That the gods we worship might not answer, and on occasion humanity must rise to fill their place.(1)
I really enjoyed Caroline Alexander’s article from the BBC. Among the things I learned
- Most of what I was taught in high school about this epic poem was wrong. Homer was not witness to events. He was simply transcribing oral history about events that happened 500 years previously — much like the authors of the Christian Bible and the Torah, and hundreds of other religious texts. (The earliest texts in the New Testament were written 40 years after Jesus died and after the deaths of the major Apostles. Nothing is an eyewitness account. Those were the books knows as the Gospels; the rest was much later.(2))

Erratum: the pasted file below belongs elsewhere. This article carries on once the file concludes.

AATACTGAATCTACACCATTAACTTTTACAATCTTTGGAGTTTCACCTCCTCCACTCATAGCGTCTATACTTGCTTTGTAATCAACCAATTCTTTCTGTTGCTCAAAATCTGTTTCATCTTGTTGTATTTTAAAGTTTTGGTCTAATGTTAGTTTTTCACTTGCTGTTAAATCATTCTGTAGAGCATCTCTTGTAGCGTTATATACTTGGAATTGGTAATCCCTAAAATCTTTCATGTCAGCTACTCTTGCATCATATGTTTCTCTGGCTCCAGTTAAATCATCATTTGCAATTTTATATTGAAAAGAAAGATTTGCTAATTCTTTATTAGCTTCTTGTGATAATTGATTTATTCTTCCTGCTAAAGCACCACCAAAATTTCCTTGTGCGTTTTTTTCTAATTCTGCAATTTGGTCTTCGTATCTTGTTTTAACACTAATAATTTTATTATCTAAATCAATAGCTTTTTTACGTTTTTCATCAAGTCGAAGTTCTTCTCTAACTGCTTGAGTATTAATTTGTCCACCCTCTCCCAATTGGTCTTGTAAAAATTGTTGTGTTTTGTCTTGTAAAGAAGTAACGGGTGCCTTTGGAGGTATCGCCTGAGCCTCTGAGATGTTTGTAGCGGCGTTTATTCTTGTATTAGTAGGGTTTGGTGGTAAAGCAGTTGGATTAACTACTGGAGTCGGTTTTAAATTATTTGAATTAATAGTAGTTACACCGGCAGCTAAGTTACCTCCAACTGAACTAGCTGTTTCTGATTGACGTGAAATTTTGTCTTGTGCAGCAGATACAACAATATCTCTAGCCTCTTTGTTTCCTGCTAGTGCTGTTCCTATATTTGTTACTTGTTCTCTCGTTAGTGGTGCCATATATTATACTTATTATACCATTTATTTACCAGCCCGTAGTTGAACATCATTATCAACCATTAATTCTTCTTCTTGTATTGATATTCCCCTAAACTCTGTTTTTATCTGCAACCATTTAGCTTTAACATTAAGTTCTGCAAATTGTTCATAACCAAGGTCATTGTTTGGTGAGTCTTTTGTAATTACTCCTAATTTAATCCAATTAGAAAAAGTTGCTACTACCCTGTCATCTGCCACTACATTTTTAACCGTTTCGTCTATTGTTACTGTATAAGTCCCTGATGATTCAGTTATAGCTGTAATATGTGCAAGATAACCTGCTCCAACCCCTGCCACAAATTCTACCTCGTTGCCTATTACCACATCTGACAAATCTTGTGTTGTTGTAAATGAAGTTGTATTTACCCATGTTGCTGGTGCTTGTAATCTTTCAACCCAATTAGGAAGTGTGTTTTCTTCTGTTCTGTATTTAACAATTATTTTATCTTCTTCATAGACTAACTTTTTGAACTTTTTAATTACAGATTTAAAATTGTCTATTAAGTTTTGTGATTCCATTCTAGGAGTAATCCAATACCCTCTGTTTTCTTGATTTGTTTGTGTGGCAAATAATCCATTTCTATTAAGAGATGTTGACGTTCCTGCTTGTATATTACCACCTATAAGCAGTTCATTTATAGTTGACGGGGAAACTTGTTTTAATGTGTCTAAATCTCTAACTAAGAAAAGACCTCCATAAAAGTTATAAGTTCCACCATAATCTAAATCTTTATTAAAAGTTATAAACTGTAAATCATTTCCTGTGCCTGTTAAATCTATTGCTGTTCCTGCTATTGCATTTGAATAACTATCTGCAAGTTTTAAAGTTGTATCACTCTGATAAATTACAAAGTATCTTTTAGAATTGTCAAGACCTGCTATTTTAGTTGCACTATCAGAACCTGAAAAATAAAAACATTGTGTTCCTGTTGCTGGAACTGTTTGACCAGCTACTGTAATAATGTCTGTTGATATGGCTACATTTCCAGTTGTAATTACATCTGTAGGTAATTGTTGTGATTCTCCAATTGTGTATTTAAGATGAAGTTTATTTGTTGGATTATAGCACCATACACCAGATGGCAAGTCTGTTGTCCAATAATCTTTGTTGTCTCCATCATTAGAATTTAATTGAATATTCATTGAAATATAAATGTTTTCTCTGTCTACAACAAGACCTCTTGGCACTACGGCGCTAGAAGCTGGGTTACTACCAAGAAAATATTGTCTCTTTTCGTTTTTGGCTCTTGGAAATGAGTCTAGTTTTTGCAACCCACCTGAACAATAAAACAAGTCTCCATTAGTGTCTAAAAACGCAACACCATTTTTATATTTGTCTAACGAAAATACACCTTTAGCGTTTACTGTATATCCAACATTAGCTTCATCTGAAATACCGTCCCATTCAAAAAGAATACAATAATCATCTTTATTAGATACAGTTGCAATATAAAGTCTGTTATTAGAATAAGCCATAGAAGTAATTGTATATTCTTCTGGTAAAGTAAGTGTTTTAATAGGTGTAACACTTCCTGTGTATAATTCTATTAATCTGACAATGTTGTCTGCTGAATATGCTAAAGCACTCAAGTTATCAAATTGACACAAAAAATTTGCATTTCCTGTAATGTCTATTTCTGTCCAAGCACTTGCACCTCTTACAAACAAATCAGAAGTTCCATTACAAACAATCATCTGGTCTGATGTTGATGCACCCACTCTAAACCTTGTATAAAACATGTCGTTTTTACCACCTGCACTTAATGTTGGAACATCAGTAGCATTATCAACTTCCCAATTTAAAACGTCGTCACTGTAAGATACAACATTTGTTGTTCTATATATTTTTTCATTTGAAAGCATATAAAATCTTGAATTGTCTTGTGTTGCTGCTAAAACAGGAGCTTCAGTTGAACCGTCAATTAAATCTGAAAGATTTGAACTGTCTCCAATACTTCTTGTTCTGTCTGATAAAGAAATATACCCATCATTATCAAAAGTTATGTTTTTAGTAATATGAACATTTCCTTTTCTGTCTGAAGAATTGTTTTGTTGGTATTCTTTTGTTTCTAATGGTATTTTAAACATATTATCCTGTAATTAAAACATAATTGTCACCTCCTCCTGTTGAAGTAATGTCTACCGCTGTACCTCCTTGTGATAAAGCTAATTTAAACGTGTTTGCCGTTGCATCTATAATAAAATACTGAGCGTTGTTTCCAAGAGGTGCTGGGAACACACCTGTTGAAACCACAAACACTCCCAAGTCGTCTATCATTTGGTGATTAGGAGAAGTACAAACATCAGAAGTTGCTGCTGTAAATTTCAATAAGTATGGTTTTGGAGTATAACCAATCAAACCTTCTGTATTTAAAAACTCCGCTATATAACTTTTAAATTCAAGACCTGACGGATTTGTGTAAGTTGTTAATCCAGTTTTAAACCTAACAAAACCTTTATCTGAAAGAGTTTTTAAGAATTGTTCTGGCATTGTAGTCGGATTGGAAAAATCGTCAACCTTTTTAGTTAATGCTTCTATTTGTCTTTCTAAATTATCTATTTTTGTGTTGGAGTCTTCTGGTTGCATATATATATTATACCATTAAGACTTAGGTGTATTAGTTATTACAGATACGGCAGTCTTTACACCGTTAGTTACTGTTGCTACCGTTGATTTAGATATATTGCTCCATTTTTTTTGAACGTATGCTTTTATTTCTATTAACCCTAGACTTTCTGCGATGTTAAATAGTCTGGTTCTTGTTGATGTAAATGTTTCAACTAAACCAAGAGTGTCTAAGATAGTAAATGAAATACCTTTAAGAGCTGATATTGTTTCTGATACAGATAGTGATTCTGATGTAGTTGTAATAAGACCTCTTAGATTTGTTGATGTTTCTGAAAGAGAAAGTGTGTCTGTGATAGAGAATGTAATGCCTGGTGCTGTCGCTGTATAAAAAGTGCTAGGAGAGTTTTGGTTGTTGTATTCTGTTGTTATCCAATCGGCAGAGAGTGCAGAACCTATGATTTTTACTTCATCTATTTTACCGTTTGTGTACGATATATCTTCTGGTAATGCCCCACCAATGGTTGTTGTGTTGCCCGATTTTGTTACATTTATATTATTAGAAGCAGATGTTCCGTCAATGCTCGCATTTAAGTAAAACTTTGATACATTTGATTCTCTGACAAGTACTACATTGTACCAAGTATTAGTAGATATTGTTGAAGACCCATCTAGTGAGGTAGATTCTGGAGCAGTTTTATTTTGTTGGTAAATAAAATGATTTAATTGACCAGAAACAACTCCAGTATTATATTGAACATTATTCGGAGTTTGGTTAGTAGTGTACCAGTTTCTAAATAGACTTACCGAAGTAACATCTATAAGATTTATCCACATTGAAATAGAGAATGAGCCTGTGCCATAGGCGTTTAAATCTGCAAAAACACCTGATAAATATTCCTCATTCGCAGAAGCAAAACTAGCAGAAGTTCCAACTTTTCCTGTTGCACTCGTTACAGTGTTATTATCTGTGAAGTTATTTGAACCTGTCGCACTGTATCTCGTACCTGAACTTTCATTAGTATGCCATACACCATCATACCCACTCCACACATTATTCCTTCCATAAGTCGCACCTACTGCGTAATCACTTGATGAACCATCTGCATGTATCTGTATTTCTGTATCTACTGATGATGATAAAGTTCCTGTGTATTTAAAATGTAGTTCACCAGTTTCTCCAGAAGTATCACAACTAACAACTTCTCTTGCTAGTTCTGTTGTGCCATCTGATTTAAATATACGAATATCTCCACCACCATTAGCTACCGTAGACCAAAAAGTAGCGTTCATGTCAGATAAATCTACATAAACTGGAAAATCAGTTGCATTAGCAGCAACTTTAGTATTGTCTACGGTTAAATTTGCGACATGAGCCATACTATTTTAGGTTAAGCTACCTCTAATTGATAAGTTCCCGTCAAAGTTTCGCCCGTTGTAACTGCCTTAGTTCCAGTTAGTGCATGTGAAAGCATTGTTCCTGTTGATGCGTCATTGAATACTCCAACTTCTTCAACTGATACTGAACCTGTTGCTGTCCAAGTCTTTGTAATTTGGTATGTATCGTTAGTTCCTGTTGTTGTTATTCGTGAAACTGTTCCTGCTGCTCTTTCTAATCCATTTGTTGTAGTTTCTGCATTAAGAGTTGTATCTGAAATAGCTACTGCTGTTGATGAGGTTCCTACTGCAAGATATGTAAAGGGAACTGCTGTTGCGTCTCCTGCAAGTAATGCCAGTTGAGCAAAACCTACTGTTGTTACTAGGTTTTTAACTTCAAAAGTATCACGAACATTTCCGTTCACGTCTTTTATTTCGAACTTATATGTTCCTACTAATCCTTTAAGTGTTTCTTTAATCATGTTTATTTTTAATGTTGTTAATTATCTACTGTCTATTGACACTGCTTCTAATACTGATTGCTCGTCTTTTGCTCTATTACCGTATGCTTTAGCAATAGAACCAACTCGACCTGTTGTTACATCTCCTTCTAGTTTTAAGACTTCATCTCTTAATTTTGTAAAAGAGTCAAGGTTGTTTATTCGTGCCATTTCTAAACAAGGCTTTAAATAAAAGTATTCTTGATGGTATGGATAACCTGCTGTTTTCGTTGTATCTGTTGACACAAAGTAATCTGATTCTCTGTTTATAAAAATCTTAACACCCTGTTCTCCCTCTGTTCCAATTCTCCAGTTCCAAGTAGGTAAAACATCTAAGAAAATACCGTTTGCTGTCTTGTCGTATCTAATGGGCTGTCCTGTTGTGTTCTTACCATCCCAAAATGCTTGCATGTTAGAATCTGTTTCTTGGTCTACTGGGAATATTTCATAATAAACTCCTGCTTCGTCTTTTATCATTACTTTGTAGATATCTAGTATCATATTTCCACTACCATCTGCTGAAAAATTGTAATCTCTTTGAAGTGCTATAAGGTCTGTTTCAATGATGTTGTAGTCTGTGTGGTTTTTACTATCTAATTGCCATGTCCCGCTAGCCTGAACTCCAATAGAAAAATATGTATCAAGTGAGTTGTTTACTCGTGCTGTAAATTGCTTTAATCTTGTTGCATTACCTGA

- Homer was the first to give a deity human characteristics — personality, emotions. Religions carry that forward today. Do you recall references to “a jealous God”? There is no written records of deities with emotions before the Blind Poet.
- Caroline Alexander, “What Homer’s Iliad Can Tell Us about Worship and War,” http://www.bbc.com/culture/story/20180428-what-homers-iliad-can-tell-us-about-worship-and-war